Yet it is difficult to see why anyone in the SNP has raised this issue at all, if not to tip a wink to various religious lobbies in Scotland that if the issue were devolved, then their views would receive a more sympathetic hearing. And in implying – however subtly – that Scotland would take a more restrictive view of abortion rights than England and Wales, these elements in Salmond’s party play straight into the hands of some of the most virulent anti-Scottish propagandists around, including that high-handed strand of expatriate Westminster opinion that still chooses to see Scotland as an illiberal religious backwater, where human rights are only protected because of our Union with the more developed and enlightened nation to the south. This is a view of Scottish-English relations that has been common in Whitehall since Shakespeare sat down to write his tragedy of Macbeth, in which only humanitarian intervention by the English king saves Scotland from itself. And in mirroring that view, those elements in the SNP which see devolution as an opportunity to turn back the clock on the changes in British society since the 1960’s simply reinforce the very image of Scotland that is most likely to alarm the majority of modern citizens; and also demonstrate how far they themselves have internalised that false view of Scotland as a place that belongs to the past, rather than the future.
If Alex Salmond wants to show real statesmanship on this issue, in other words – and some long-term political nous, as well – he should specifically renounce any plans to devolve the abortion issue for the time being, and instead propose a commission at UK level, dedicated to establishing a broad similiarity of approach across these islands. What he should not do, on the other hand, is to take the risks involved in throwing signals that his smart-suited, modern-looking Scottish Cabinet is only a front for a Bavarian-style nationalist movement with much more conservative social views.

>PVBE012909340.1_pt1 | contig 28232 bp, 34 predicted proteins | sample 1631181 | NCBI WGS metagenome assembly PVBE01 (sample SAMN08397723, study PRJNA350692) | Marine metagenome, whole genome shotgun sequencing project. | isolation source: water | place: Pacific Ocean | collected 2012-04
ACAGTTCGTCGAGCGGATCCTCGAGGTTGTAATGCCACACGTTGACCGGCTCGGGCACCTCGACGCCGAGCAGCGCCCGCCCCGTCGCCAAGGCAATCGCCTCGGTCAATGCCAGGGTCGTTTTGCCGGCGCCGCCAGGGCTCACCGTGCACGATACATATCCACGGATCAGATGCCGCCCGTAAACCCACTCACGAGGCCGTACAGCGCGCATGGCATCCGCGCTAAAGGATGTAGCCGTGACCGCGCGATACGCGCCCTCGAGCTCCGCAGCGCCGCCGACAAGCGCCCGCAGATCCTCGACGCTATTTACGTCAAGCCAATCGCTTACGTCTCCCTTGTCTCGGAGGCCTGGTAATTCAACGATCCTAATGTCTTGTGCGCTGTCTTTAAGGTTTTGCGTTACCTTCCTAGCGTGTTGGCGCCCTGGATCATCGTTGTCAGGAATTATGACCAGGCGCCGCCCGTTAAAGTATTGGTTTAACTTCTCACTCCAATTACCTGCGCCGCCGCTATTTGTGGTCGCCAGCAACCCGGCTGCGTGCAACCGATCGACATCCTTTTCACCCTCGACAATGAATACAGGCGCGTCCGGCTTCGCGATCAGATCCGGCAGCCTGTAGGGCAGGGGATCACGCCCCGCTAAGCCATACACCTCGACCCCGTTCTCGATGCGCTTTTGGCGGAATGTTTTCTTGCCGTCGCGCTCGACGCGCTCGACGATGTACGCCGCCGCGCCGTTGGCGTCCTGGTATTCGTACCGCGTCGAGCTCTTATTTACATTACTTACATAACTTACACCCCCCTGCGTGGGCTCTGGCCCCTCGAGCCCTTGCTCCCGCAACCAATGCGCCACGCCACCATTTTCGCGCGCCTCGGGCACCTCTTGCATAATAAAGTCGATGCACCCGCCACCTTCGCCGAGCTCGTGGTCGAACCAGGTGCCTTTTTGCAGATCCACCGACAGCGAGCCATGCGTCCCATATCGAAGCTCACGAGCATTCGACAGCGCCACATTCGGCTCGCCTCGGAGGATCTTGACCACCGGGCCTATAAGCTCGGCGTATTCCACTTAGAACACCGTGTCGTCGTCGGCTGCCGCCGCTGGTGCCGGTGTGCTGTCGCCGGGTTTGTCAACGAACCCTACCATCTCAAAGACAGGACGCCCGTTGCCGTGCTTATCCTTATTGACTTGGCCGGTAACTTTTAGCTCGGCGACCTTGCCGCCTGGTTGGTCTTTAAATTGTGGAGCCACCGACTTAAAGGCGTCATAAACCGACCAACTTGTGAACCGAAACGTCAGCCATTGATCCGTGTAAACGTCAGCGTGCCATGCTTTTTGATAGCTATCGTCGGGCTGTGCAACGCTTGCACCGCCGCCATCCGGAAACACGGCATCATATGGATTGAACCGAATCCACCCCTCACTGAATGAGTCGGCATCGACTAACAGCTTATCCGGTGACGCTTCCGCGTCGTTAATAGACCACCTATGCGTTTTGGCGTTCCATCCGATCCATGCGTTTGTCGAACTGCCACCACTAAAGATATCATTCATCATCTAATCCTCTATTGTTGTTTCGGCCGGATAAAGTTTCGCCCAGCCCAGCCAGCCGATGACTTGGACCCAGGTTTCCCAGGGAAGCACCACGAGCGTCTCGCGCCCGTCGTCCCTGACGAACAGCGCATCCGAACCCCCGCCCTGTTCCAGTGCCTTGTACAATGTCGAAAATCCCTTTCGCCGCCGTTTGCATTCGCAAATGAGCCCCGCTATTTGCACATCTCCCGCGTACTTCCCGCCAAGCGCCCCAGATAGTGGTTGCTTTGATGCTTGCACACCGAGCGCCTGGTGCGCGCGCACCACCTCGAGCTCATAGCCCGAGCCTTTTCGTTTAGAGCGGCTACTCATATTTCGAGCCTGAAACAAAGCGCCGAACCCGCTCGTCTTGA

For if he does, he will soon find himself confronting an army of angry modern Scotswomen with no intention of going back to darker patriarchal times, and no willingess to vote ever again for a party that flirts with the idea of removing their hard-won reproductive rights; and he will also find that he has presented Wendy Alexander’s embattled Scottish Labour Party with its biggest political opportunity since the the death of Donald Dewar. Of course, the religious right is free to campaign for more restrictive abortion laws in Scotland, and to put its case before the people. But to allow the National Party to become entangled with that cause, even at the level of the political nod and wink, would be a profound error of cultural and political judgment at this crucial moment in the evolution of Scottish nationalism. And it’s an error that Salmond can best avoid by making it clear that for the time being, he is happy to leave this particular issue to Westminster; and to a Prime Minister whose personal view on this matter, as on so many others, is probably very close to his own.